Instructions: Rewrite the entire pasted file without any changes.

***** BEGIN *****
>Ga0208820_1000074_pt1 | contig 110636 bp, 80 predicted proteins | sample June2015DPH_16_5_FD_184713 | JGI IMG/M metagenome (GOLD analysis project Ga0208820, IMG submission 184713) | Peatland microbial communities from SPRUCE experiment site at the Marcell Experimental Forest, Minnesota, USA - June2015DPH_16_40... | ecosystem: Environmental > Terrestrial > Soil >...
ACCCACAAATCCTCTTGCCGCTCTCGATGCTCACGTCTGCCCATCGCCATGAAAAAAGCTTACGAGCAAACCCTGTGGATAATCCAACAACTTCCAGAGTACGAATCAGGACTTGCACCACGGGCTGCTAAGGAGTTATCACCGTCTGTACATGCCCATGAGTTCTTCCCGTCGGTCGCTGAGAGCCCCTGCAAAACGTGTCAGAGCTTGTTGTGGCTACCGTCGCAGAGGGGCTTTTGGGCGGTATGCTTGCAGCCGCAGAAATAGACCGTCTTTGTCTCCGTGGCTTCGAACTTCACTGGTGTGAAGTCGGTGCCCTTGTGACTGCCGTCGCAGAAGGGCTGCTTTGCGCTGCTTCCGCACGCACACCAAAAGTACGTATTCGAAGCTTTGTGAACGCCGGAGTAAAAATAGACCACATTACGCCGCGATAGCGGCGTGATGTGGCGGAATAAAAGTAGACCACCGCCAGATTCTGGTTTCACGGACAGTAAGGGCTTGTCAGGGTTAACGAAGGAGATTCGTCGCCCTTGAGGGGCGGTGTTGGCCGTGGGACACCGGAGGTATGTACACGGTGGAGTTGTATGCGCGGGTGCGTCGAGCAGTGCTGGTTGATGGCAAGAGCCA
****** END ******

>Ga0208820_1000074_pt1 | contig 110636 bp, 80 predicted proteins | sample June2015DPH_16_5_FD_184713 | JGI IMG/M metagenome (GOLD analysis project Ga0208820, IMG submission 184713) | Peatland microbial communities from SPRUCE experiment site at the Marcell Experimental Forest, Minnesota, USA - June2015DPH_16_40... | ecosystem: Environmental > Terrestrial > Soil >...
ACCCACAAATCCTCTTGCCGCTCTCGATGCTCACGTCTGCCCATCGCCATGAAAAAAGCTTACGAGCAAACCCTGTGGATAATCCAACAACTTCCAGAGTACGAATCAGGACTTGCACCACGGGCTGCTAAGGAGTTATCACCGTCTGTACATGCCCATGAGTTCTTCCCGTCGGTCGCTGAGAGCCCCTGCAAAACGTGTCAGAGCTTGTTGTGGCTACCGTCGCAGAGGGGCTTTTGGGCGGTATGCTTGCAGCCGCAGAAATAGACCGTCTTTGTCTCCGTGGCTTCGAACTTCACTGGTGTGAAGTCGGTGCCCTTGTGACTGCCGTCGCAGAAGGGCTGCTTTGCGCTGCTTCCGCACGCACACCAAAAGTACGTATTCGAAGCTTTGTGAACGCCGGAGTAAAAATAGACCACATTACGCCGCGATAGCGGCGTGATGTGGCGGAATAAAAGTAGACCACCGCCAGATTCTGGTTTCACGGACAGTAAGGGCTTGTCAGGGTTAACGAAGGAGATTCGTCGCCCTTGAGGGGCGGTGTTGGCCGTGGGACACCGGAGGTATGTACACGGTGGAGTTGTATGCGCGGGTGCGTCGAGCAGTGCTGGTTGATGGCAAGAGCCA